As a Woman I Behave Like a Prey Animal, Albeit a Badass One

We interrupt today’s Grace and Frankie binge-watching session to bring you the following public service musings, sponsored by WB Industries…

I was recently asked if I ever worried about my safety when out on my solo trail walks and I tossed off a quick “Nope, never think about that when heading out the door.”

Later, (on the trail, where I do my best thinking) I thought about that statement and have come to realize it is undeniably true and untrue AT THE SAME TIME. It’s true that I don’t think about personal safety when I head out the door. (Unless weather conditions are poor, but I think we all know that when women talk about personal safety outdoors it is about just one thing 99.99% of the time. We are talking about being assaulted by others men.)

The reason that I don’t think about this is only because my protection mechanisms are so automatic by now that I don’t even realize I am performing them anymore. Like any good little prey animal, they have become instinctive. They no longer register as conscious thought. So you see I am a bit of a liar, liar pants-on-fire.

This week I paid close attention to these “instincts” when I was performing my training walks for my upcoming half-marathon event. What was I doing subconsciously or barely consciously to prepare for and to execute my walks? The answers were enlightening to me.

First, I never wear headphones. I see a lot of people wear them outdoors when exercising but I will never be one of them. I want to be aware of my surroundings at all times. I want to hear traffic when on the streets and other hikers or bikers or walkers when on the trails. Headphones (or earbuds) have their place. On the treadmill. Where you will (almost) never find me because although a prey animal, I am not a hamster.

Second, I don’t take any valuables with me, except my phone.

Thirdly, I walk stride with purpose. I have always been a fast walker. I (think I, hope I) radiate “don’t fuck with me”-ness while out and about. And I make direct eye contact with every other person on the trail and greet them. So they know I see them.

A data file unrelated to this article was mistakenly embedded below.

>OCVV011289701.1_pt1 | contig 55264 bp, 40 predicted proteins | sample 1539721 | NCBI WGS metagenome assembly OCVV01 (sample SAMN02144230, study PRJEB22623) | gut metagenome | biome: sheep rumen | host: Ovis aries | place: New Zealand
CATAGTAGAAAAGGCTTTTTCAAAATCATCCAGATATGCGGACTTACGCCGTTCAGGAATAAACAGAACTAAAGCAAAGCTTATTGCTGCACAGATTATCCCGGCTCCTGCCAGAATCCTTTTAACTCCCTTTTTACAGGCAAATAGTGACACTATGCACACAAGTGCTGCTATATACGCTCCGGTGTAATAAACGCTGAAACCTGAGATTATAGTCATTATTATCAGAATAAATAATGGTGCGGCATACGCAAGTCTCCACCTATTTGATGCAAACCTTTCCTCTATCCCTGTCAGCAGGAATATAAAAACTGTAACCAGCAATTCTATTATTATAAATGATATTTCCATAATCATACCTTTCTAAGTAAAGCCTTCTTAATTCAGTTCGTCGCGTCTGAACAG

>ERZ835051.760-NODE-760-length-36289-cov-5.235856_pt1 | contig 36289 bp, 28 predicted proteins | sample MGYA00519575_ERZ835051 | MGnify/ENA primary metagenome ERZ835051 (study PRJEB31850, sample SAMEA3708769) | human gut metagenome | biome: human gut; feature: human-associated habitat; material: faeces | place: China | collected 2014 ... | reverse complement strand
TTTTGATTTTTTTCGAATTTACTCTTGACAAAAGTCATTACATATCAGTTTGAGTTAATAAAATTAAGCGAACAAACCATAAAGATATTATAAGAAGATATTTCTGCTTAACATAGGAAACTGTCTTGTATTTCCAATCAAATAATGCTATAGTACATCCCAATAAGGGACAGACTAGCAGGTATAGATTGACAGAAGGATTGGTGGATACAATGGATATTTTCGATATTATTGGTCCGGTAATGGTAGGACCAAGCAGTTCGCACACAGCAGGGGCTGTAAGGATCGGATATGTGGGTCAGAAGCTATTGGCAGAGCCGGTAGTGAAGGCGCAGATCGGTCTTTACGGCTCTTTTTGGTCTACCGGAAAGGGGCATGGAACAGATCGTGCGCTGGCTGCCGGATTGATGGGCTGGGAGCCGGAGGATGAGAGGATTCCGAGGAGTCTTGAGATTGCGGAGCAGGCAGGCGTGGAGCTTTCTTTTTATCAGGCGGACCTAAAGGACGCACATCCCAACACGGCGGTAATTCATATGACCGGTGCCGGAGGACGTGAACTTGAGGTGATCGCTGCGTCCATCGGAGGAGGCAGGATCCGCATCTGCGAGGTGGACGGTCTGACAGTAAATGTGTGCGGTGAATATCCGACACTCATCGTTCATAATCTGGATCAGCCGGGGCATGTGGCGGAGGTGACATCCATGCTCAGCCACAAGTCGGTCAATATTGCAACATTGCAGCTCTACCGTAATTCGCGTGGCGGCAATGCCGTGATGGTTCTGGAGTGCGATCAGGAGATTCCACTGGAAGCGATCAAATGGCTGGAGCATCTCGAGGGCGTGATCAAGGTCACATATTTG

I got my eyes on you, potential bad person!

This week I even found myself scanning the ground for a weapon (a rock, a pointy stick, whatevs…) when I saw a couple of males standing around on the trail up ahead. Turns out they were preparing to fish from the riverbank but when I first noticed them I didn’t see the fishing gear lying on the ground, just the unusual sight of 2 men just standing a bit off to the side.

Holy crap, I thought, I was actually looking for a weapon to defend myself with! My mind “went there” as soon as I saw those men. Upon reflection, this is not the first time I have automatically done this. I do it ALL. THE. TIME. when faced with anything “unusual” on the trail (or the street for that matter).

Nope, I am not paranoid or a scaredy-cat. I am just a woman living and trying to enjoy life in a rape culture.

When I was on the trail this week thinking and noticing all of these things I remembered the first time I really got scared when out walking by myself. I was a young teenager (13-14?) walking from my house on outskirts of town to my girlfriend’s (in closest subdivision) on a quiet weekend afternoon. I had to walk through an open agricultural/industrial area for close to a kilometer. It being a Sunday in the early 1970s, there were not many cars on this stretch of the road nor many (if any) people working in the factories. And certainly no other people out walking.

And then a white van slowed down beside me. The back doors were open and there were 4 men inside. Two in the front seats and two sitting in the open back. They began to catcall me and coax me to respond and get in the van with them. I ignored them and kept up my steady pace but inside I was frightened to death and trying to figure out how to best escape them if they decided to get out and chase me. Then another car drove by and the van sped up and drove out of sight. I felt immense relief until…the van pulled up beside me again and the harassment continued.